Using ems for font sizing in css
A List Apart had a great article recently on using 'em' for CSS font-size declarations, which served as great back-up for some conversations I'd been having among coworkers. (It turns out that people who didn't have a former life in print don't necessarily understand what an em is: a self-referential unit of font size measurement, equal to the height of the capital letter M. Back in the typesetting days, it was a unit for measuring space, especially horizontal space, in the form of an "em dash" (rendered now as
—) or an "em space." There was also a sister unit, the "en.")
Anyway: I just came across this post, by someone trying to put ems into practice; at the end, he gets into tools for doing conversions from pixels to ems, and it struck a surprising nerve with me.
Here's the thing: While I can see how pixel conversion seems useful when you first make the switch from px to em, I think the whole point of using ems instead of pixels is to embrace the concept that, on the web, sizes are relative, not absolute. If you're focused on matching an absolute size in a mockup by converting pixels to ems, the chances seem good that you're dealing with a layout that wasn't intended to work with relatively sized text to begin with, and/or that your ultimate product won't work if the user makes a different decision than you about how they will consume it.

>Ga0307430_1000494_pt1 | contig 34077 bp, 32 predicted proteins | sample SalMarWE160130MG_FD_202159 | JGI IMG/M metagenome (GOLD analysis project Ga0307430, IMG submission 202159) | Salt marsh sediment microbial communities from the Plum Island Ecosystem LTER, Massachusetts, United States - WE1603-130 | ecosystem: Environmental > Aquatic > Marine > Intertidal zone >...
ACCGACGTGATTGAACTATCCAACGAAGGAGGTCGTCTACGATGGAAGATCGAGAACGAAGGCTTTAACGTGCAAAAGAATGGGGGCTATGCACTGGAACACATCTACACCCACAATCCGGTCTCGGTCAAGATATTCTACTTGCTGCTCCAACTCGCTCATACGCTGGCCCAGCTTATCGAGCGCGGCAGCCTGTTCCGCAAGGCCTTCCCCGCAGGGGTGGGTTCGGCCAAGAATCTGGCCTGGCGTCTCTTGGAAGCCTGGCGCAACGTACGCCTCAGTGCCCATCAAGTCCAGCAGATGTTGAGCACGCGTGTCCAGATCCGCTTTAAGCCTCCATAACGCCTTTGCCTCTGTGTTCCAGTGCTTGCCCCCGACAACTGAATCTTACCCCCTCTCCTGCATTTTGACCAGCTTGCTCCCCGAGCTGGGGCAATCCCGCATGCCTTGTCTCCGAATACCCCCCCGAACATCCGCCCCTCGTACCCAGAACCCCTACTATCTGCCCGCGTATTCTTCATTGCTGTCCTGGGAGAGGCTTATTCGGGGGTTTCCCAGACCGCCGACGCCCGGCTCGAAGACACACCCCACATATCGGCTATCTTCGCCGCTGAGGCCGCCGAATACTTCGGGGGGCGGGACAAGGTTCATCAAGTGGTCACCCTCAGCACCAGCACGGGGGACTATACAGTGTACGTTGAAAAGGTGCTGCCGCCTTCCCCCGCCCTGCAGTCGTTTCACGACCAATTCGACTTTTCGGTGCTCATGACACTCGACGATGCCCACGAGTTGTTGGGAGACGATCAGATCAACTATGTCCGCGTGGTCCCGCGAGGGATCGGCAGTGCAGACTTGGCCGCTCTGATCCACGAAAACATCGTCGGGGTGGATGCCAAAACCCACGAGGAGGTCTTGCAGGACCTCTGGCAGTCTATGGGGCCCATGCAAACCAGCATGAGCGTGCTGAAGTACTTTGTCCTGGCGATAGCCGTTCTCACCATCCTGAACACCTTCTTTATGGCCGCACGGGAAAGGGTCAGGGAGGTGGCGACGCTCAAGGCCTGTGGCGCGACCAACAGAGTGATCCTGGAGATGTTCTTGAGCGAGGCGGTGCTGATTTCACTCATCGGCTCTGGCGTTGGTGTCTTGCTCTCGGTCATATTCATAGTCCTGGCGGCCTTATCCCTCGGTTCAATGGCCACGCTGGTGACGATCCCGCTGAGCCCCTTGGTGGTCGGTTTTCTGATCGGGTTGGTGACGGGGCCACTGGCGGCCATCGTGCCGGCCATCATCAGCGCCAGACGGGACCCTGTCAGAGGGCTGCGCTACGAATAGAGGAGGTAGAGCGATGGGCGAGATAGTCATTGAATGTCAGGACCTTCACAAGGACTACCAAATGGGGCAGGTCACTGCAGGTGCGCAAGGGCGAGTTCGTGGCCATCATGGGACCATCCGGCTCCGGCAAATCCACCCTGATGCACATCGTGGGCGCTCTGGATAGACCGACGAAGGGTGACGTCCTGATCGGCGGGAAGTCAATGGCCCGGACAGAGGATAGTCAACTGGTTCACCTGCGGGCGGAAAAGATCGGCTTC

If you receive a Photoshop mockup where body copy is 10px tall, I think it's a tremendous waste of time to measure that 10px and convert it to ems -- 10px on my 1024x768 monitor is a far cry from 10px on my 1600x1200 monitor, nevermind on the HDTV sitting across the room.
When you're designing and styling text for the web, better to:
- Assume from the start that users will consume your site differently than you do.
- Make decisions in your design, CSS and HTML that will consistently convey the content and hierarchy of your site, regardless of how it is consumed.
- Assume that the user knows better than you what a good base text size is for them.
- Use a reset styleheet — I like Eric Meyer's CSS Reset Reloaded — to set everything to that base size.
- Vary the sizes of elements relatively using ems.